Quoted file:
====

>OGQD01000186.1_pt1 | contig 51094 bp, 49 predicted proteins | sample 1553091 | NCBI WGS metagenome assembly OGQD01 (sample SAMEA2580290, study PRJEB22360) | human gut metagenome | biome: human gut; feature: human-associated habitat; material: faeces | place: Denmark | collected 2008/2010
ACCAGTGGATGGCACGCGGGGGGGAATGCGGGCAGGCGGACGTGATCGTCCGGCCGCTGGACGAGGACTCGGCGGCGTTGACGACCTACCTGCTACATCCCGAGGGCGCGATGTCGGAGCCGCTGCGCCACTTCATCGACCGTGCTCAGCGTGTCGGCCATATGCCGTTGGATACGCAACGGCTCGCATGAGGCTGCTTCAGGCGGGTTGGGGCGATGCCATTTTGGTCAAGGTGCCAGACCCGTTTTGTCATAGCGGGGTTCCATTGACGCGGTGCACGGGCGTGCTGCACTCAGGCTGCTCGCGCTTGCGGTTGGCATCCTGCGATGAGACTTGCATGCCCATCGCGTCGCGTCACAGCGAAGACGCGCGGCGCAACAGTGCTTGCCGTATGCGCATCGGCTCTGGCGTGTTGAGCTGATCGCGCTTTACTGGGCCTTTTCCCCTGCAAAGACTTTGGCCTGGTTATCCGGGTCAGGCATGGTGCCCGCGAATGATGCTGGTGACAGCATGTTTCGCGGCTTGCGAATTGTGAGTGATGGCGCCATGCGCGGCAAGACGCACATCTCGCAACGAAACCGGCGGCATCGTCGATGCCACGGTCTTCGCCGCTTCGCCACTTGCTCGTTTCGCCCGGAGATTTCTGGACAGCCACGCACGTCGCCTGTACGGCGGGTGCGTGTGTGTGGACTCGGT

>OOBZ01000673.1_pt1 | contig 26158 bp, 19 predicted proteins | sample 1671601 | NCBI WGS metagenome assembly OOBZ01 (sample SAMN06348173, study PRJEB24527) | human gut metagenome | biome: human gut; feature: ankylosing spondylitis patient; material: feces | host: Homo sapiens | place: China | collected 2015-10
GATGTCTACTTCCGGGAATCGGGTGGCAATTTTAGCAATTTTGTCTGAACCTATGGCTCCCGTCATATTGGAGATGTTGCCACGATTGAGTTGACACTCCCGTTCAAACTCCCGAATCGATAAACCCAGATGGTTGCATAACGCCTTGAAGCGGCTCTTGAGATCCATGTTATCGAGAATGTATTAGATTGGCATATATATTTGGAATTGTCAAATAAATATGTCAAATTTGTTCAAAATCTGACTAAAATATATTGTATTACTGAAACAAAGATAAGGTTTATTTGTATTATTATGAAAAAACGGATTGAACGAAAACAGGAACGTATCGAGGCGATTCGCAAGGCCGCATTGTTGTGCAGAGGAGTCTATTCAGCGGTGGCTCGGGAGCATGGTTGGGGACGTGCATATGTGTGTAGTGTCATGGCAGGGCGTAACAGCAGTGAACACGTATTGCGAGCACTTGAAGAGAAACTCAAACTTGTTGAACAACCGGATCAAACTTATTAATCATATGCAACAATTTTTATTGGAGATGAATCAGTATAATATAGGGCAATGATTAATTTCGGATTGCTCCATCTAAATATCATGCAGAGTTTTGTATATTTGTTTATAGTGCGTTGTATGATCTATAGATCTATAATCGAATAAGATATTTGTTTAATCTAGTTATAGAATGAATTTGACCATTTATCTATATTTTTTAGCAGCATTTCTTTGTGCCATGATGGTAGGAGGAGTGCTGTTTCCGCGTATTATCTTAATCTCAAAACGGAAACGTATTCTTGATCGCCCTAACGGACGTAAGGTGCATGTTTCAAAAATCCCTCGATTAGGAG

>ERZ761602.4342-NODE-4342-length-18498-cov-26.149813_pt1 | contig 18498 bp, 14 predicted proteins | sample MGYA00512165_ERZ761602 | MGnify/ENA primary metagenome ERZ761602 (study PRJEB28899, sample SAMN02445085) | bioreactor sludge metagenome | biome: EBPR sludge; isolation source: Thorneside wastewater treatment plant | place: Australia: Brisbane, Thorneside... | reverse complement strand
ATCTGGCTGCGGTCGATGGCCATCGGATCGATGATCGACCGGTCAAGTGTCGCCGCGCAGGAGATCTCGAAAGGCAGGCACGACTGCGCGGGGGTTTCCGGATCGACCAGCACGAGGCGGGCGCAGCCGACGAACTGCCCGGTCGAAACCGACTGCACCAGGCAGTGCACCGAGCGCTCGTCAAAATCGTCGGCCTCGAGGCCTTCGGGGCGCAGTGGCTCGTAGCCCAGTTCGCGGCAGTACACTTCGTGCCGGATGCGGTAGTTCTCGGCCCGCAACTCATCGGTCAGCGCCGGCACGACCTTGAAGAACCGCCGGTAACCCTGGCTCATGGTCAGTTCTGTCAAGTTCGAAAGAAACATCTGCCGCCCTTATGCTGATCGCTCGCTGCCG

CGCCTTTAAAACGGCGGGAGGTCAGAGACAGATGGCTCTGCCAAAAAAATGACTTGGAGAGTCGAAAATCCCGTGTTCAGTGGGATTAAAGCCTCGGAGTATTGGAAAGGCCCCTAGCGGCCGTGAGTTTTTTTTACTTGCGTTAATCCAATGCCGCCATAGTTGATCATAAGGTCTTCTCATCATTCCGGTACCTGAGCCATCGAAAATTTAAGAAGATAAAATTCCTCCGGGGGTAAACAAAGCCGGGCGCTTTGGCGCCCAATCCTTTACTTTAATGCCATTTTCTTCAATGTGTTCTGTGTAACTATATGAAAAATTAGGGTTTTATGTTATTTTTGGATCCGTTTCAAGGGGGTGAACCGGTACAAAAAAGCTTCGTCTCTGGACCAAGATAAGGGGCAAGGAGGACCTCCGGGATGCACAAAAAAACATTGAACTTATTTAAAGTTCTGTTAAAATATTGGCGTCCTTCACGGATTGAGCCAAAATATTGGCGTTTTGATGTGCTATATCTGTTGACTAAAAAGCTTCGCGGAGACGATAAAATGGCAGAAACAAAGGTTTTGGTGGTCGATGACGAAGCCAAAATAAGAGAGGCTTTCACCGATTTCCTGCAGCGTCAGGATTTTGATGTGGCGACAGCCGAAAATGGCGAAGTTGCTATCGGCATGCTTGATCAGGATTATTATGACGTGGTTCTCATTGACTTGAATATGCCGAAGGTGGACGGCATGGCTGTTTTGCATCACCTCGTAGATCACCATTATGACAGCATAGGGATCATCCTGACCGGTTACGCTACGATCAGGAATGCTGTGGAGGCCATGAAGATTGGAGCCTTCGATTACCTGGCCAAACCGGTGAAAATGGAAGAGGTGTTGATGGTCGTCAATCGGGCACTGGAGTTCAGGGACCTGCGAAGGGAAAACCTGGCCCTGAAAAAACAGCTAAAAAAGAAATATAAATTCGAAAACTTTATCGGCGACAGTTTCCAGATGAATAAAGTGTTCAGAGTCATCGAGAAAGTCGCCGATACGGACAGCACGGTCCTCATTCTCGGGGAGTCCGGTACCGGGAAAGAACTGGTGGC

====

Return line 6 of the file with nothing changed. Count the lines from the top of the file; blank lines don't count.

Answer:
ATCTGGCTGCGGTCGATGGCCATCGGATCGATGATCGACCGGTCAAGTGTCGCCGCGCAGGAGATCTCGAAAGGCAGGCACGACTGCGCGGGGGTTTCCGGATCGACCAGCACGAGGCGGGCGCAGCCGACGAACTGCCCGGTCGAAACCGACTGCACCAGGCAGTGCACCGAGCGCTCGTCAAAATCGTCGGCCTCGAGGCCTTCGGGGCGCAGTGGCTCGTAGCCCAGTTCGCGGCAGTACACTTCGTGCCGGATGCGGTAGTTCTCGGCCCGCAACTCATCGGTCAGCGCCGGCACGACCTTGAAGAACCGCCGGTAACCCTGGCTCATGGTCAGTTCTGTCAAGTTCGAAAGAAACATCTGCCGCCCTTATGCTGATCGCTCGCTGCCG